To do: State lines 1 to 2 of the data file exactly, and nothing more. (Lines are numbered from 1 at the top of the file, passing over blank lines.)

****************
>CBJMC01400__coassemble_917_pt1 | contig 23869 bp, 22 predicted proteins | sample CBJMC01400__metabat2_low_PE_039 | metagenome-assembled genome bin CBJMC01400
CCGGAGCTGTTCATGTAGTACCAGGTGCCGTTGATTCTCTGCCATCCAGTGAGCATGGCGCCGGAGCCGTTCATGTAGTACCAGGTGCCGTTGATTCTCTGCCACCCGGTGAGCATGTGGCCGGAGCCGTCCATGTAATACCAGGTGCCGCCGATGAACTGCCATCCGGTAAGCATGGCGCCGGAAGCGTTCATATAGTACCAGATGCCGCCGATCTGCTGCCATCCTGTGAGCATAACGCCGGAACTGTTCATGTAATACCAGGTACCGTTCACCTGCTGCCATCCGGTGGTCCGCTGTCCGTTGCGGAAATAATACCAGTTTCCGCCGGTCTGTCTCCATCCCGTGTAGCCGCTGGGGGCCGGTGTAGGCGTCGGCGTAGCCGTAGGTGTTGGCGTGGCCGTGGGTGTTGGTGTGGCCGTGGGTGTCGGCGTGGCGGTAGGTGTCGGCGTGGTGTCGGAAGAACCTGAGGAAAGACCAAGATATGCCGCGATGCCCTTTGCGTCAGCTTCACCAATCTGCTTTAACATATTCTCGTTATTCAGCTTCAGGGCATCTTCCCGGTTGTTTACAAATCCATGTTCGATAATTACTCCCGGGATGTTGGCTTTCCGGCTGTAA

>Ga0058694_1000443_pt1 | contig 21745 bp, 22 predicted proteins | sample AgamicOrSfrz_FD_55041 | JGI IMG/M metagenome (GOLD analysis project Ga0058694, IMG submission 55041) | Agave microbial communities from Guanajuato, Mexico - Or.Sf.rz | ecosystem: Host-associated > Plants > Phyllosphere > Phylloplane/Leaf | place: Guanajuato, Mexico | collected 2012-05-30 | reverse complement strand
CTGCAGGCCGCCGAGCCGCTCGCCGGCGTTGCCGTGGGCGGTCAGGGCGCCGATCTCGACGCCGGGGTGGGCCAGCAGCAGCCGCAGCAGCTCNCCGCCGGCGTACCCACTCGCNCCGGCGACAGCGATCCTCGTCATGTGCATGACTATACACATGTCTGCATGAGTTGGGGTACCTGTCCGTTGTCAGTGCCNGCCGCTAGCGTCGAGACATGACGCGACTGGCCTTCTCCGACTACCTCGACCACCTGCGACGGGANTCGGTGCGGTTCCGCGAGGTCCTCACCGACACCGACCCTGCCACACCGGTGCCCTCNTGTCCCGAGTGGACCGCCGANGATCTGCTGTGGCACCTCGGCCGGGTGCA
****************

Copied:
>CBJMC01400__coassemble_917_pt1 | contig 23869 bp, 22 predicted proteins | sample CBJMC01400__metabat2_low_PE_039 | metagenome-assembled genome bin CBJMC01400
CCGGAGCTGTTCATGTAGTACCAGGTGCCGTTGATTCTCTGCCATCCAGTGAGCATGGCGCCGGAGCCGTTCATGTAGTACCAGGTGCCGTTGATTCTCTGCCACCCGGTGAGCATGTGGCCGGAGCCGTCCATGTAATACCAGGTGCCGCCGATGAACTGCCATCCGGTAAGCATGGCGCCGGAAGCGTTCATATAGTACCAGATGCCGCCGATCTGCTGCCATCCTGTGAGCATAACGCCGGAACTGTTCATGTAATACCAGGTACCGTTCACCTGCTGCCATCCGGTGGTCCGCTGTCCGTTGCGGAAATAATACCAGTTTCCGCCGGTCTGTCTCCATCCCGTGTAGCCGCTGGGGGCCGGTGTAGGCGTCGGCGTAGCCGTAGGTGTTGGCGTGGCCGTGGGTGTTGGTGTGGCCGTGGGTGTCGGCGTGGCGGTAGGTGTCGGCGTGGTGTCGGAAGAACCTGAGGAAAGACCAAGATATGCCGCGATGCCCTTTGCGTCAGCTTCACCAATCTGCTTTAACATATTCTCGTTATTCAGCTTCAGGGCATCTTCCCGGTTGTTTACAAATCCATGTTCGATAATTACTCCCGGGATGTTGGCTTTCCGGCTGTAA